LOS ANGELES — A Memphis Grizzlies season marred by several controversies involving the face of the franchise finished much earlier than expected and in embarrassing fashion Friday night when the Grizzlies were eliminated in a first-round series that ended with a 125-85 loss to the Los Angeles Lakers in Game 6.
After the most lopsided postseason loss in franchise history, All-Star point guard Ja Morant took accountability for the Western Conference No. 2-seeded Grizzlies’ disappointing season, acknowledging that his off-court issues negatively impacted the team.
“I’ve just got to be better with my decision-making,” Morant, who finished with 10 points on 3-of-16 shooting in the blowout defeat said. “That’s pretty much it. Off-the-court issues affected us as an organization pretty much. Just need more discipline.”
Morant, 23, served an eight-game suspension due to conduct detrimental to the league in March after he displayed a handgun during an early morning Instagram Live session from a Denver-area strip club. In a statement announcing the suspension, NBA commissioner Adam Silver admonished Morant for acting in a manner that was “irresponsible, reckless and potentially very dangerous.”
The NBA also investigated allegations by the Indiana Pacers stemming from a postgame confrontation with Morant’s associates after the Grizzlies’ home win Jan. 29. Members of the Pacers’ traveling party said that a red laser, which they believed to be from a gun, was pointed at them from an SUV in which Morant was riding. The NBA released a statement confirming that there was a confrontation but that the league “could not corroborate that any individual threatened others with a weapon.”
Davonte Pack, Morant’s childhood best friend who stepped onto the court during the game while arguing with Indiana players, was banned from FedExForum for a year.
There were also reports during the season about two incidents from the summer that were investigated by Memphis police: Allegations of Morant and Pack assaulting a high school boy during a pickup game in Morant’s backyard and a confrontation in which a mall security guard told police he felt threatened when Morant and several other men arrived after his mother felt disrespected by a shoe store employee.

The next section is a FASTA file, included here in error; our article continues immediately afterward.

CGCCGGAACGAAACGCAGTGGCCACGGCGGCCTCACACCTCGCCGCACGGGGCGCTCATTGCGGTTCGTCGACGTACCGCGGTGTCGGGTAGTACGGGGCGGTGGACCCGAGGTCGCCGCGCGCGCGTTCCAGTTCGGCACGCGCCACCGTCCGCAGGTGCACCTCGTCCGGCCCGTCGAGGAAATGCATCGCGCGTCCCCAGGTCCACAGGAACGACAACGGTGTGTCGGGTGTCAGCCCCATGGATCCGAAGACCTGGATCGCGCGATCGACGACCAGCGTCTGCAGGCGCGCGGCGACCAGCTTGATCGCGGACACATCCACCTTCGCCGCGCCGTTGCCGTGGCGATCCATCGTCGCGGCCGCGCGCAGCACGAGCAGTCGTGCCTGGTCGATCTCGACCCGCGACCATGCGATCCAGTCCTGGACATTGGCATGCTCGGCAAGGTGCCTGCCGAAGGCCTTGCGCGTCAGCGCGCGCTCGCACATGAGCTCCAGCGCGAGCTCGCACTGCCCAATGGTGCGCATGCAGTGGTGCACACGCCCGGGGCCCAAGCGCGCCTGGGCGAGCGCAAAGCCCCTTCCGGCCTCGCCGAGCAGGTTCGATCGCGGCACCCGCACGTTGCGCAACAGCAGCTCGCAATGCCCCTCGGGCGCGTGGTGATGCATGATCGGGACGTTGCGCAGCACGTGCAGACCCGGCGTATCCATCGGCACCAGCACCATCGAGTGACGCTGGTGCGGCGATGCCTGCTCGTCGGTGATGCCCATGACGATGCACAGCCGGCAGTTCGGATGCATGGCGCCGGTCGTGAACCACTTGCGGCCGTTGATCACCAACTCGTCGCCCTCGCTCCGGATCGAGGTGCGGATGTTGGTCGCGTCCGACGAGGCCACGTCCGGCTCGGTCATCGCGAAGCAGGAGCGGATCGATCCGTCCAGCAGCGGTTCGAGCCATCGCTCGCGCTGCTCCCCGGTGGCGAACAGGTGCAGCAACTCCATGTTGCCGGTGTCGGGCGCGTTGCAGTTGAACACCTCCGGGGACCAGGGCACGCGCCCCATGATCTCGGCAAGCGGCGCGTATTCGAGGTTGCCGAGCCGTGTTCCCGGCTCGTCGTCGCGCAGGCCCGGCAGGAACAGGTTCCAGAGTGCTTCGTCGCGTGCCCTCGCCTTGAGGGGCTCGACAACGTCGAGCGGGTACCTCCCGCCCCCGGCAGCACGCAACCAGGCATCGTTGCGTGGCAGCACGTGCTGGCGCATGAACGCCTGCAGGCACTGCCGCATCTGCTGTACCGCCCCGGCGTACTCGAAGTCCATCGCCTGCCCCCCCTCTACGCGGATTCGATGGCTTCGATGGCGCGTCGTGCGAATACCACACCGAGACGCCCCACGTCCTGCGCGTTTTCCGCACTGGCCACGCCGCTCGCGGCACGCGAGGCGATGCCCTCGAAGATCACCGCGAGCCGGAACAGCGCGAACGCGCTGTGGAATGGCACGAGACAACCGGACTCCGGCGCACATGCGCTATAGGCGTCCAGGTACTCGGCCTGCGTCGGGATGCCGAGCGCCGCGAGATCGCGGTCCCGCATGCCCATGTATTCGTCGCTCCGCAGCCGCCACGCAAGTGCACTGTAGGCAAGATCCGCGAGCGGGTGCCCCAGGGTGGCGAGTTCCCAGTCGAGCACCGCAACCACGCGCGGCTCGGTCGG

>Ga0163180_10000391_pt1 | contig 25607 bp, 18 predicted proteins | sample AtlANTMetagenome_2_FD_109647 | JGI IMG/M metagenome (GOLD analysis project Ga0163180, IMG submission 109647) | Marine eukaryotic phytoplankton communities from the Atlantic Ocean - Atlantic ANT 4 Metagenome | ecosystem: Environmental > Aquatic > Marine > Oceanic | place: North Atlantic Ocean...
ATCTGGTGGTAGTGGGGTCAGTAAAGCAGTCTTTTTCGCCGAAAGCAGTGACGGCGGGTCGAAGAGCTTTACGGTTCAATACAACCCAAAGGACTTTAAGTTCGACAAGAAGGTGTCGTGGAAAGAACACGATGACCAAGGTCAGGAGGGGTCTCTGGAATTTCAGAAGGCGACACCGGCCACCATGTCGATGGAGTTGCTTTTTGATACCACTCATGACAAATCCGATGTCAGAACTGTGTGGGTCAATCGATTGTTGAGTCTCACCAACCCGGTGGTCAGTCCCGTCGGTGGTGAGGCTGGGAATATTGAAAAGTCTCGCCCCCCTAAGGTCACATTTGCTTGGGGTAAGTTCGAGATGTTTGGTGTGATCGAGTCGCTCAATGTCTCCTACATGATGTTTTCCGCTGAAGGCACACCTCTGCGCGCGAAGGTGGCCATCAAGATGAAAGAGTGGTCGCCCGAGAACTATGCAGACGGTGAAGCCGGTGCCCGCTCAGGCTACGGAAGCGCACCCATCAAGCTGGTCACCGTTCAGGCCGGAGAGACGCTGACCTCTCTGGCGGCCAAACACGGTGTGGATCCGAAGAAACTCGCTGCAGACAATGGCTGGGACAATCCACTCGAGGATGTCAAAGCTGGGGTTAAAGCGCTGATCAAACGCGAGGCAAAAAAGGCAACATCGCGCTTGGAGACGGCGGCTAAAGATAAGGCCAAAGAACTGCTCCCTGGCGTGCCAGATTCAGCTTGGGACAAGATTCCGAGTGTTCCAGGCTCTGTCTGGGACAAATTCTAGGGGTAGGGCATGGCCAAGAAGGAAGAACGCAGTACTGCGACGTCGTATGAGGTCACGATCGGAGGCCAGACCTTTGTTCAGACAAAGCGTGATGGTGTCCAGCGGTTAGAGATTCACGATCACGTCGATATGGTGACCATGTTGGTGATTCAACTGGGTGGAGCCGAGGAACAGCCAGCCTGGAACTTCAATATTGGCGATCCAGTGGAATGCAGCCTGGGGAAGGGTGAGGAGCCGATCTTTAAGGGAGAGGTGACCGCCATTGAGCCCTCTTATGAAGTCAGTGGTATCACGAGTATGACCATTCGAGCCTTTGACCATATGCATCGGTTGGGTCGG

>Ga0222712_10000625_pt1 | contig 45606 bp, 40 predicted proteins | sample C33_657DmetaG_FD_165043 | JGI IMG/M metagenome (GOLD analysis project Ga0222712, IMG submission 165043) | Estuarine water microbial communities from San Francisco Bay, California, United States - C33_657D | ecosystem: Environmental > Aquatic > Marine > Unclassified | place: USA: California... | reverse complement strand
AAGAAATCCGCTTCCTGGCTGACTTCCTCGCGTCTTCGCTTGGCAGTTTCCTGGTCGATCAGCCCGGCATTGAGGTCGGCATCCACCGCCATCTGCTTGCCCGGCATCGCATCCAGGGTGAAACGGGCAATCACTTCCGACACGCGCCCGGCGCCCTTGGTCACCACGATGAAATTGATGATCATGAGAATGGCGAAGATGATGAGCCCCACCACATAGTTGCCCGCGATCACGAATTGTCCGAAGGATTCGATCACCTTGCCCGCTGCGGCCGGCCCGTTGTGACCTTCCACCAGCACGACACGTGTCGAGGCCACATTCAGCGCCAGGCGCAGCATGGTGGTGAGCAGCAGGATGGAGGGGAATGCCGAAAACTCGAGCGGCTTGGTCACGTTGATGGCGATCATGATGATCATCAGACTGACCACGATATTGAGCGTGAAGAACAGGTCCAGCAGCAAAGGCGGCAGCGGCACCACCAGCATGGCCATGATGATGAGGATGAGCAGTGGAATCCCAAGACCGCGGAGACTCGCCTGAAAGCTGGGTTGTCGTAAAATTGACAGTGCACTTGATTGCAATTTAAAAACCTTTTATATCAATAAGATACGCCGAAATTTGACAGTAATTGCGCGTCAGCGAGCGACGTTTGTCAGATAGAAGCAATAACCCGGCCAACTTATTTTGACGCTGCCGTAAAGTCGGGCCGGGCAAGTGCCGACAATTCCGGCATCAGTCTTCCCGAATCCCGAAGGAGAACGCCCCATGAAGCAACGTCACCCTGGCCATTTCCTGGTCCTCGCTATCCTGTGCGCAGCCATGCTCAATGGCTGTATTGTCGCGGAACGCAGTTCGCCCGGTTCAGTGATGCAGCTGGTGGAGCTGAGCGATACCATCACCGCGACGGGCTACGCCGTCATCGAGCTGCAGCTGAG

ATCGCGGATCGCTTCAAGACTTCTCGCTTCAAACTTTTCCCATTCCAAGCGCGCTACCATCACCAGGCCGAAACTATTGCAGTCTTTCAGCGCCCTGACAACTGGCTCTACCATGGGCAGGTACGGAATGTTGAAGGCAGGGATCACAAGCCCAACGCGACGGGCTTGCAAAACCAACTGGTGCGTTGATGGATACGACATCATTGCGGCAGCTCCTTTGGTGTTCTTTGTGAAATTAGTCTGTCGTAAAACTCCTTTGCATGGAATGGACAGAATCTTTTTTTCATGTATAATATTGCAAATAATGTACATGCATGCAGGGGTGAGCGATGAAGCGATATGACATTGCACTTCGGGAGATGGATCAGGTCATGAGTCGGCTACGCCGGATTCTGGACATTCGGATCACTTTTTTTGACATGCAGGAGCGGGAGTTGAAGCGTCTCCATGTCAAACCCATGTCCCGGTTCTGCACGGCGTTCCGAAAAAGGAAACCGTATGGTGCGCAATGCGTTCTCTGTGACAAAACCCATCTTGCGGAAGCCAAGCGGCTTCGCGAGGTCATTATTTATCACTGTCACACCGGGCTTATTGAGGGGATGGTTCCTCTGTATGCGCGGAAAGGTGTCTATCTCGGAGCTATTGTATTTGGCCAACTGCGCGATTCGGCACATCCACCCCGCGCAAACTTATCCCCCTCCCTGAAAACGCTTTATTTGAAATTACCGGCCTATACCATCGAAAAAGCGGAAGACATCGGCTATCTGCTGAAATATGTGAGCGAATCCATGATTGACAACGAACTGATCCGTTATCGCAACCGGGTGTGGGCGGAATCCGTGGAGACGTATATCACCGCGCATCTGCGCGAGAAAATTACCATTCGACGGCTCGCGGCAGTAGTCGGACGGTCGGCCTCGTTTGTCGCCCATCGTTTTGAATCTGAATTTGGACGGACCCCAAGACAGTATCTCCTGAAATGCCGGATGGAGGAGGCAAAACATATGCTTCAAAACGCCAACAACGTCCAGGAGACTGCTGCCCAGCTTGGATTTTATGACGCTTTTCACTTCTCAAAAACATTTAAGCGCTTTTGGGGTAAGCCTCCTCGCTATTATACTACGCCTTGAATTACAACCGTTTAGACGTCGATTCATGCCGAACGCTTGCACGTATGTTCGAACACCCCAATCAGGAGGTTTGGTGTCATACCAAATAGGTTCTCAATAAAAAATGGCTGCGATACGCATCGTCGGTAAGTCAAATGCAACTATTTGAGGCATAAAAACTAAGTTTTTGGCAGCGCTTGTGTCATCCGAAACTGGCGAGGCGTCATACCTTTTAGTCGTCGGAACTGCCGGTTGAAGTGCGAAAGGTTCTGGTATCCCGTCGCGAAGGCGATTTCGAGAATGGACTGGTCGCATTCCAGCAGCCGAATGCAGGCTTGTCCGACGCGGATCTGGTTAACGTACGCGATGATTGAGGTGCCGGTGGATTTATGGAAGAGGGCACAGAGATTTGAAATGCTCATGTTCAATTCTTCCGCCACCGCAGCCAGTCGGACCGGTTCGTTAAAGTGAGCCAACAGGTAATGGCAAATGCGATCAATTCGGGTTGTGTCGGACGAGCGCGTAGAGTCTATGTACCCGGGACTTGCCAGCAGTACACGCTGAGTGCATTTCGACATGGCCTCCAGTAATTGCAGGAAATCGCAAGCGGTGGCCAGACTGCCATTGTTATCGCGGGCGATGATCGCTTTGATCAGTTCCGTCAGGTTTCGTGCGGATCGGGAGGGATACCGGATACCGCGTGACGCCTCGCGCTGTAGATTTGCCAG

Asked what he will learn from this season, Morant again mentioned his pattern of poor decisions away from the game.
“I feel like mine is more off the court and on the court — just being disciplined both sides,” Morant said. “Off the court, making better decisions. On the court, being locked in even more. Being a leader of this team, it pretty much starts with me. So however I attack any situation, I know my guys will follow. I’ve just got to be better in that area.”
Memphis coach Taylor Jenkins said he would not “use distractions or anything like that as an excuse,” but he referred to the early playoff exit as a “pivotal” moment for the Grizzlies, particularly their young core of Morant, power forward Jaren Jackson Jr. and shooting guard Desmond Bane.
“I think we have a great culture, and your culture’s going to get tested,” Jenkins said. “I mean, there’s going to be opportunities that are going to see how strong you are, how together you are, how resilient you are, how disciplined you are. And then are you really building something day in and day out to ultimately try to win a championship. It doesn’t happen overnight. Nothing is going to be a straight line.
“In my opinion, this is probably that moment in time that’s going to be the ultimate wake-up call. Are we going to really understand that it’s the preparation and the offseason, the preparation in the season? It’s what you do at work, off the court — clearly, there are things that we’ve got to control and just embrace it together. How are we going to support each other throughout all this stuff? This is a journey that you go through from the start of the season to the end of the season, and it’s not supposed to be easy, any of it. So are we going to take it lightly and take it for granted or we going to take a real hard look at the mirror?”
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